Bitcoin wallets in cold storage (stored offline), which is thought to be the most reliable way of protecting the digital currency from hackers, are also vulnerable to security attacks, according to research.
CoinDesk, citing a security researcher, reported that a wallet in cold storage could leak its private keys to an attacker, who then could reverse-engineer the private keys from "as little information as a single transaction issued by that wallet".
Stephan Verbücheln, a researcher at Humboldt University's Institute for Computer Science in Berlin, said in his research paper that the cold storage wallets are vulnerable to hacking attacks even if they were maintained on an air-gapped machine without an internet connection, or even in space.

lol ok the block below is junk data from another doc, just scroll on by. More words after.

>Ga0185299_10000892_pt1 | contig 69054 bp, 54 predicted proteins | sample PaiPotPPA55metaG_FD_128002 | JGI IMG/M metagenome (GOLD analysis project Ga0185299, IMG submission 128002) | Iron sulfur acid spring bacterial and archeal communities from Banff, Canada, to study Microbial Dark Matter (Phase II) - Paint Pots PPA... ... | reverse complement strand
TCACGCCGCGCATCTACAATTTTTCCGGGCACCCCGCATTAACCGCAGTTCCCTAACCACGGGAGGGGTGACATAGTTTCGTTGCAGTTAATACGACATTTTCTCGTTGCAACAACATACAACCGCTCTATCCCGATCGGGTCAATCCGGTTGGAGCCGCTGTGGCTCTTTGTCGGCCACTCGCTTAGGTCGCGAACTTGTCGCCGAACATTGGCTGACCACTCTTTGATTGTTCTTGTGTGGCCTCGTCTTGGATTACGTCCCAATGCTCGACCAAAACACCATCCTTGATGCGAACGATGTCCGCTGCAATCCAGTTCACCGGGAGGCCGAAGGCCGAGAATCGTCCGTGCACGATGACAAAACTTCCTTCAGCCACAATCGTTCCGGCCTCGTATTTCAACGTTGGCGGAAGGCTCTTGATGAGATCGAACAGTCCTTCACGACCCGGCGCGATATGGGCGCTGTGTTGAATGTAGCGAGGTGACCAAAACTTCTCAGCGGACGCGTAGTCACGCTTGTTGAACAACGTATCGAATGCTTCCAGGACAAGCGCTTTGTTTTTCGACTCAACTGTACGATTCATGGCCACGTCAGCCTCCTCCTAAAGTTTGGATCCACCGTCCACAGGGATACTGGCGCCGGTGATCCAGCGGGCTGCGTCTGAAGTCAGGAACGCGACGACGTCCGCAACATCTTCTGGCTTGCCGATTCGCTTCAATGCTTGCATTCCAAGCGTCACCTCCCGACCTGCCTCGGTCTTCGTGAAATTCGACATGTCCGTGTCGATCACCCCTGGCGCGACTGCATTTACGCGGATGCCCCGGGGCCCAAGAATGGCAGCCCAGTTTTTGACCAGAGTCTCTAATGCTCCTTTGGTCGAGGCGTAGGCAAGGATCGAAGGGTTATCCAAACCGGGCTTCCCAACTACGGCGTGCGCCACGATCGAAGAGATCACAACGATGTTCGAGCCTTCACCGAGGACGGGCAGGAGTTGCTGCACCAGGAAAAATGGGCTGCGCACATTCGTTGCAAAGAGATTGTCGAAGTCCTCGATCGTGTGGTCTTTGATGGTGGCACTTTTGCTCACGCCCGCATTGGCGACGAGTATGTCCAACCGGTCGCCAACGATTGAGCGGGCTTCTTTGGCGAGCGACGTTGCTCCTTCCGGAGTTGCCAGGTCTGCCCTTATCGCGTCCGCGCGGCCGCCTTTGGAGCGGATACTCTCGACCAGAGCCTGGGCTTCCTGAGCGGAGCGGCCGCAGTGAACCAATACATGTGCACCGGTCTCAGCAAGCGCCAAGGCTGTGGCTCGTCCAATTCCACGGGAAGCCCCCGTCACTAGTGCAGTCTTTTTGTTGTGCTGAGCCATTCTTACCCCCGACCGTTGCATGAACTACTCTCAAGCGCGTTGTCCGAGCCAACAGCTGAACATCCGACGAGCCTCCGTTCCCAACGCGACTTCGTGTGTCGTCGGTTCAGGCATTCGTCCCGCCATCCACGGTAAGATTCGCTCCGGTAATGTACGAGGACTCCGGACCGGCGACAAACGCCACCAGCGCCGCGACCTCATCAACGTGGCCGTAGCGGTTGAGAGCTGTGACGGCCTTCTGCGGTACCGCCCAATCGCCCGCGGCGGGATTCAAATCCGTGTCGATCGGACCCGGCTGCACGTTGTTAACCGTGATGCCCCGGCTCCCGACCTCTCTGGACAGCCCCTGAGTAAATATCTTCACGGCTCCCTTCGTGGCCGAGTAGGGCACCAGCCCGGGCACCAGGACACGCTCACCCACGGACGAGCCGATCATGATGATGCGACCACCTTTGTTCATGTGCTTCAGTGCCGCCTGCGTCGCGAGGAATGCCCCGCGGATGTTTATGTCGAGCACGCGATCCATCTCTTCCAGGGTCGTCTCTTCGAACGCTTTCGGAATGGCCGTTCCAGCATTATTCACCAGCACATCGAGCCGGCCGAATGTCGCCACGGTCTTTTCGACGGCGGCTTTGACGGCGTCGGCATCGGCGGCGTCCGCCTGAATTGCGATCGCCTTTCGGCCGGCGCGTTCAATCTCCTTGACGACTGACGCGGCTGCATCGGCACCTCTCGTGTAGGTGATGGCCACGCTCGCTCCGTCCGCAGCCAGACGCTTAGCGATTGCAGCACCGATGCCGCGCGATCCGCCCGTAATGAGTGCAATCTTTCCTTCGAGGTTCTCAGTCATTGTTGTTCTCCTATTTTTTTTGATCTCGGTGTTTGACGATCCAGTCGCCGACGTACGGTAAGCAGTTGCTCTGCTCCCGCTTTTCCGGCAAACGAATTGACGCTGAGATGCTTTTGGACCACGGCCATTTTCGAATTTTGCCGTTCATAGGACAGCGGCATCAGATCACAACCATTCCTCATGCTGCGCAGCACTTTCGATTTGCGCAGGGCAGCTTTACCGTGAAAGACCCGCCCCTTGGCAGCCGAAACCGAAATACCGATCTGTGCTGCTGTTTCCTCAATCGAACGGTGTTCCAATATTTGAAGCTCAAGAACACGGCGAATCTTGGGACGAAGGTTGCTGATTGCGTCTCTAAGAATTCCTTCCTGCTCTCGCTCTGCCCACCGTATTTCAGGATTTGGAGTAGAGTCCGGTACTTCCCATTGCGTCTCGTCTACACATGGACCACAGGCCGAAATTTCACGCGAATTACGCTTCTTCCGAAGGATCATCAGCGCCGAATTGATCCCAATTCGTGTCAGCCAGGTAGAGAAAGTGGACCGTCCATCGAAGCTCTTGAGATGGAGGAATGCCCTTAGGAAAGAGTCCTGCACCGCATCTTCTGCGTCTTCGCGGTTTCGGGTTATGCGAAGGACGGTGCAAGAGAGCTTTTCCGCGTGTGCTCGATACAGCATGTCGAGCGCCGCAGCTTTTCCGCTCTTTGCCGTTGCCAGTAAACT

"The attacker only has to watch the blockchain until two [compromised] signatures appear ... the affected signatures are not detectable by anyone other than the attacker," CoinDesk quoted Verbücheln as saying.
So-called offline wallets were thought to be secure as their private keys are not transmitted to attackers due to the absence of an internet connection.
Verbücheln's paper noted that an attacker may create a compromised version of the Elliptic Curve Digital Signature Algorithm (ECDSA), which is used in Bitcoin protocol to ensure funds can only be spent by their rightful owners.
The compromised ECDSA helps the attacker to compute the private key, according to the paper.
"He can now store the extracted private keys and watch the addresses' balance. He can use them to steal money at any point in time," Verbücheln said.
Nevertheless, this type of attack is difficult to carry out on a large scale, according to Verbücheln.